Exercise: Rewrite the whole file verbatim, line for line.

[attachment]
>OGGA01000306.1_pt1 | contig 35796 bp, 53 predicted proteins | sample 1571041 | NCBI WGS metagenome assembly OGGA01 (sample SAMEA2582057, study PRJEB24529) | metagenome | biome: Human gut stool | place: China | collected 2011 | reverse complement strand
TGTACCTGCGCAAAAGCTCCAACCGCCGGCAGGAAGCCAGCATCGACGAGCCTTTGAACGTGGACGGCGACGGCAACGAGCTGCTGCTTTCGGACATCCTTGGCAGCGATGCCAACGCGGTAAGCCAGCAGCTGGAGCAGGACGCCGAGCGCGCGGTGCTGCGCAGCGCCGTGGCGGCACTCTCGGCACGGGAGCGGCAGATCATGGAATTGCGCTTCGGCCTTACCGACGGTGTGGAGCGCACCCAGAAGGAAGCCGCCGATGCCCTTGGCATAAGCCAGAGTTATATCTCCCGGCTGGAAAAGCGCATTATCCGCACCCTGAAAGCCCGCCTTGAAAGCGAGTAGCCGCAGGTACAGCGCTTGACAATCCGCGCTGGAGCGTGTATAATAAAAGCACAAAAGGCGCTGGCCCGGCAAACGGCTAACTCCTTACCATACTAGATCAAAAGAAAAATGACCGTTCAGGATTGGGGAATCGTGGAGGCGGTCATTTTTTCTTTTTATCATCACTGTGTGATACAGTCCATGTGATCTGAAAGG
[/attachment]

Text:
>OGGA01000306.1_pt1 | contig 35796 bp, 53 predicted proteins | sample 1571041 | NCBI WGS metagenome assembly OGGA01 (sample SAMEA2582057, study PRJEB24529) | metagenome | biome: Human gut stool | place: China | collected 2011 | reverse complement strand
TGTACCTGCGCAAAAGCTCCAACCGCCGGCAGGAAGCCAGCATCGACGAGCCTTTGAACGTGGACGGCGACGGCAACGAGCTGCTGCTTTCGGACATCCTTGGCAGCGATGCCAACGCGGTAAGCCAGCAGCTGGAGCAGGACGCCGAGCGCGCGGTGCTGCGCAGCGCCGTGGCGGCACTCTCGGCACGGGAGCGGCAGATCATGGAATTGCGCTTCGGCCTTACCGACGGTGTGGAGCGCACCCAGAAGGAAGCCGCCGATGCCCTTGGCATAAGCCAGAGTTATATCTCCCGGCTGGAAAAGCGCATTATCCGCACCCTGAAAGCCCGCCTTGAAAGCGAGTAGCCGCAGGTACAGCGCTTGACAATCCGCGCTGGAGCGTGTATAATAAAAGCACAAAAGGCGCTGGCCCGGCAAACGGCTAACTCCTTACCATACTAGATCAAAAGAAAAATGACCGTTCAGGATTGGGGAATCGTGGAGGCGGTCATTTTTTCTTTTTATCATCACTGTGTGATACAGTCCATGTGATCTGAAAGG